A screenshot from Mothlight, showing the wing of an insect
|Directed by||Stan Brakhage|
Mothlight is a silent "collage film" that incorporates "real world elements." Brakhage produced the film without the use of a camera, using what he then described as "a whole new film technique." Brakhage collected moth wings, flower petals, and blades of grass, and pressed them between two strips of 16mm splicing tape. The resulting assemblage was then contact printed at a lab to allow projection in a cinema. The objects chosen were required to be thin and translucent, to permit the passage of light. Brakhage reused the technique to produce his later film, The Garden of Earthly Delights (1981). Mothlight has been described as boasting a "three-part musical structure."
Brakhage was initially drawn to the idea of using moths in a film when he noticed many of them burning to death in a candle:
Here is a film that I made out of a deep grief. The grief is my business in a way, but the grief was helpful in squeezing the little film out of me, that I said “these crazy moths are flying into the candelight, and burning themselves to death, and that’s what’s happening to me. I don’t have enough money to make these films, and ... I’m not feeding my children properly, because of these damn films, you know. And I’m burning up here... What can I do?” I’m feeling the full horror of some kind of immolation, in a way.”
After spending some time following live moths with a camera, an exercise that proved fruitless, Brakhage instead turned his attention towards using dead moths:
“Over the lightbulbs there’s all these dead moth wings, and I ... hate that. Such a sadness; there must surely be something to do with that. I tenderly picked them out and start pasting them onto a strip of film, to try to... give them life again, to animate them again, to try to put them into some sort of life through the motion picture machine."
Mothlight won awards at the 1964 Brussels International Film Festival, and the 1966 Spoleto Film Festival. James Peterson Mothlight as belonging "to a new class of films, those that direction attention away from the screen and to the physical object in the projector." Darragh O'Donoghue, writing for Senses of Cinema, praised the way Brakhage "evokes the moth not through cartoon mimicry, but by the fragile sensation of its movement, batting against the screen, hurtling in descent."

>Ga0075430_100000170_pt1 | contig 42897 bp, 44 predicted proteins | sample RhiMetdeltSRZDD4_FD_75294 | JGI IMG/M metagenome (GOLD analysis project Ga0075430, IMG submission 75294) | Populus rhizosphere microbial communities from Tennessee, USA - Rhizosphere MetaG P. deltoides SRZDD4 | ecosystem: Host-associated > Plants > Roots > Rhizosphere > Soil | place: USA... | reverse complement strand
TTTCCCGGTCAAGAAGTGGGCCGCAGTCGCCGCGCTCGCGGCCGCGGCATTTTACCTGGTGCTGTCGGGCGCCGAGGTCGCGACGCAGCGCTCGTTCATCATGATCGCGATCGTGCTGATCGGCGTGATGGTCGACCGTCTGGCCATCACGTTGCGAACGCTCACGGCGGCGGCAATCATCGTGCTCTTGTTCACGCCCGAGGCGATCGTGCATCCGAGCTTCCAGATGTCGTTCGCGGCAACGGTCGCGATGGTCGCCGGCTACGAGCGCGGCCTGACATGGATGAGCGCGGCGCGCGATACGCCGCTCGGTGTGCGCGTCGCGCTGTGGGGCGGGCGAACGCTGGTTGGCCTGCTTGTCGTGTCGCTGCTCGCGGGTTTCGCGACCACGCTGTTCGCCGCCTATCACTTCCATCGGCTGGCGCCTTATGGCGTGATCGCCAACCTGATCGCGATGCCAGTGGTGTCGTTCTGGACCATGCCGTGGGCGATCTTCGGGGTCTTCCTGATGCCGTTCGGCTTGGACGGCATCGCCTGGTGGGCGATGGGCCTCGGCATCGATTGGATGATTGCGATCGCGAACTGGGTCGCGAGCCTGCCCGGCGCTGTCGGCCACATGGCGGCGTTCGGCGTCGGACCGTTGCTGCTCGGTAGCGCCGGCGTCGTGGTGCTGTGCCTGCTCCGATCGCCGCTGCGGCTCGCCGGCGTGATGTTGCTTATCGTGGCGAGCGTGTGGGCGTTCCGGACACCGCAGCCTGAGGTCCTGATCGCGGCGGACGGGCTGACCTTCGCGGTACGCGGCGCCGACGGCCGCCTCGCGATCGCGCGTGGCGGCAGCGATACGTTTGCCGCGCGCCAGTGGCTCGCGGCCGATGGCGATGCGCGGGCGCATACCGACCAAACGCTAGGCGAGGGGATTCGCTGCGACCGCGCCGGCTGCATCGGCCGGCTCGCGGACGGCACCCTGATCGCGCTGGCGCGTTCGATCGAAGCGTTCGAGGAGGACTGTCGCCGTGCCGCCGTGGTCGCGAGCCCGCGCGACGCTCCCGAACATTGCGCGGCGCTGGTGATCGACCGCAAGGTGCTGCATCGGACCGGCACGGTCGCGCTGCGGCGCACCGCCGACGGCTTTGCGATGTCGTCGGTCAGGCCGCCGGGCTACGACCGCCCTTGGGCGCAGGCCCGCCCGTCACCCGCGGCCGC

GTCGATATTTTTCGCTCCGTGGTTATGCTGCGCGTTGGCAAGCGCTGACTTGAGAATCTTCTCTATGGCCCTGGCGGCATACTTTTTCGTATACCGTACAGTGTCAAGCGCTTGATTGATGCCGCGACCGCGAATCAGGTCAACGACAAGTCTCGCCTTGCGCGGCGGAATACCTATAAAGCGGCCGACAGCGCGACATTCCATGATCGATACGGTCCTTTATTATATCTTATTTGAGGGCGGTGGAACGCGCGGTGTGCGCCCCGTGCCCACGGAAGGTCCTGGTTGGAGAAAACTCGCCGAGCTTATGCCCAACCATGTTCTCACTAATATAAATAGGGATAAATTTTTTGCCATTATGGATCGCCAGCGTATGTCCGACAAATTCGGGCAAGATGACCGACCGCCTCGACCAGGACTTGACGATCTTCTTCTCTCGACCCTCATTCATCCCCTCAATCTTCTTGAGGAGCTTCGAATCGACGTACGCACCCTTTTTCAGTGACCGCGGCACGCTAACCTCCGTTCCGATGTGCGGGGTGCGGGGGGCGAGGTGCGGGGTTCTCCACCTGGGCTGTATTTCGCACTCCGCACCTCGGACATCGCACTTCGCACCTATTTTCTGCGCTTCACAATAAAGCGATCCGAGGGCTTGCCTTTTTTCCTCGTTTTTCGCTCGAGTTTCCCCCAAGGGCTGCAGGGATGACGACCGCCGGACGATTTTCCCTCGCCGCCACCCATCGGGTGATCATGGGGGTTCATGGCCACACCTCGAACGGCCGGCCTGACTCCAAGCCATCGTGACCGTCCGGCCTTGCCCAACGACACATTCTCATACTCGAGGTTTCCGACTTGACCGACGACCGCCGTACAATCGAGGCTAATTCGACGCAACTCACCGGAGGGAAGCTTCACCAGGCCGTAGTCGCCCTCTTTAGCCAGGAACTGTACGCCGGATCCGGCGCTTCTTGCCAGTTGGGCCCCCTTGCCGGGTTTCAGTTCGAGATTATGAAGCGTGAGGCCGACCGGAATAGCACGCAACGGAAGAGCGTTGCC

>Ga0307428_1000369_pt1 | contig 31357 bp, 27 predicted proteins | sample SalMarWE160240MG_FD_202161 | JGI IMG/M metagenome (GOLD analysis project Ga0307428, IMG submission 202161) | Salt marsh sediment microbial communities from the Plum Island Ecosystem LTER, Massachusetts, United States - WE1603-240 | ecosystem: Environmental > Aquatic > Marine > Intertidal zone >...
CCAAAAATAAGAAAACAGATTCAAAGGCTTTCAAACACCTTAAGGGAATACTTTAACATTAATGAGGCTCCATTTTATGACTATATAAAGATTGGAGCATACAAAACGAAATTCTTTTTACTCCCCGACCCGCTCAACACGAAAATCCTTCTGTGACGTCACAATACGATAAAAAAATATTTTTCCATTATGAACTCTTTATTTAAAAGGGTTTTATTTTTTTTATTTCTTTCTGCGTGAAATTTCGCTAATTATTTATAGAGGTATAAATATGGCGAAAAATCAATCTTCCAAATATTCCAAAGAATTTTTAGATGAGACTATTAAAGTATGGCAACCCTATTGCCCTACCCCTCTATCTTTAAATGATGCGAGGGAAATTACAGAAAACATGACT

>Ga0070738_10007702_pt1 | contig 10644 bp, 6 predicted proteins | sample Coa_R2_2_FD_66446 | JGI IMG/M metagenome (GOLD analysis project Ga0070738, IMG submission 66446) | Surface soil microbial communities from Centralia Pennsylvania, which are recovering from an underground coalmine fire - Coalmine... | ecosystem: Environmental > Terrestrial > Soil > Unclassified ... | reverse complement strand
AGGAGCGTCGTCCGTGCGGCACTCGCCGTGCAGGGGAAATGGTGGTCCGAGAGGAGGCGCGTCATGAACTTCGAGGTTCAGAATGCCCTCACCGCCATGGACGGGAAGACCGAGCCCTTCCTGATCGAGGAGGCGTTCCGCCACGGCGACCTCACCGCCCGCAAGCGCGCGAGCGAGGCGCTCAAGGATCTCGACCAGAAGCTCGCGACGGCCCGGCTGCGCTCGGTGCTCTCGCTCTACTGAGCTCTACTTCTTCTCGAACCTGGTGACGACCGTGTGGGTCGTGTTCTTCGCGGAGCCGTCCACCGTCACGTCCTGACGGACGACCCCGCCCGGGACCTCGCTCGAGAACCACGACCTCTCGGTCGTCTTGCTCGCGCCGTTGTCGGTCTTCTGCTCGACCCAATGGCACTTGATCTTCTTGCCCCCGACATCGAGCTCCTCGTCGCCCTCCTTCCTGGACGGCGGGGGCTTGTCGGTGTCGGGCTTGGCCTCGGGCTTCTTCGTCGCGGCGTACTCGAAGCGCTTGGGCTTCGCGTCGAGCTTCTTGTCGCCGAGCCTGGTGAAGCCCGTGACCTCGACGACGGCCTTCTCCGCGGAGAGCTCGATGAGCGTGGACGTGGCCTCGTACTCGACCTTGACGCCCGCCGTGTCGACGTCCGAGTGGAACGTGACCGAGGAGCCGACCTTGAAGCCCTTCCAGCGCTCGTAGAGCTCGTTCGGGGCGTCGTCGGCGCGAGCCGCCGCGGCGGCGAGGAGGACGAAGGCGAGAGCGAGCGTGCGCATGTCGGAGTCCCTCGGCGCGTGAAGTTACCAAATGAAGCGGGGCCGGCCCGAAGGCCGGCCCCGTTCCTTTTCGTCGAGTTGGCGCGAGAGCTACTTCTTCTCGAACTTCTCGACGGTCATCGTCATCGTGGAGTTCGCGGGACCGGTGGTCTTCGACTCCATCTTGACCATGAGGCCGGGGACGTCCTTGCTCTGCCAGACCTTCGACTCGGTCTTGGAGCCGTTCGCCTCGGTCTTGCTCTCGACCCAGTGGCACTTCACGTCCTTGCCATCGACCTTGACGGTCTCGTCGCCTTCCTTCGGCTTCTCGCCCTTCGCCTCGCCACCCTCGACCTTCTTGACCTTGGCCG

Along with Window Water Baby Moving (1959), Mothlight remains one of Brakhage's best-known works,  and his most rented. It is currently available in the DVD collection By Brakhage: An Anthology, Volume 1 from Criterion.
- Elder, R. Bruce (1998) The films of Stan Brakhage in the American tradition of Ezra Pound, Gertrude Stein, and Charles Olson, Wilfrid Laurier, Univ. Press, p389
- James, David E. (2002) Imagine nation: the American counterculture of the 1960s and '70s, Routledge, p285
- MacDonald, Scott (2001) The garden in the machine: a field guide to independent films about place, University of California Press, p69
- "Mothlight" and Beyond, (2011) by Fred Camper La Furia Umana, September 30, 2011 - Accessed June 3, 2013
- Commentary by Stan Brakhage on By Brakhage: An Anthology, Volume 1, taken from 2002 interview with Bruce Kawin
- Liz Faber, Helen Walters (2004) Animation unlimited: innovative short films since 1940, Laurence King Publishing
- Peterson, James (1994) Dreams of chaos, visions of order: understanding the American avante-garde cinema, Wayne State University Press, p81
- Mothlight (2004) by Darragh O'Donoghue Senses of Cinema, CTEQ Annotations, June 2004 - accessed November 17, 2010
- Maureen Furniss (2007) Art in motion: animation aesthetics, p44
- MacDonald, Scott (2005) A critical cinema: interviews with independent filmmakers, p62
- By Brakhage: An Anthology, Volume 1 listing The Criterion Collection official website - accessed November 17, 2010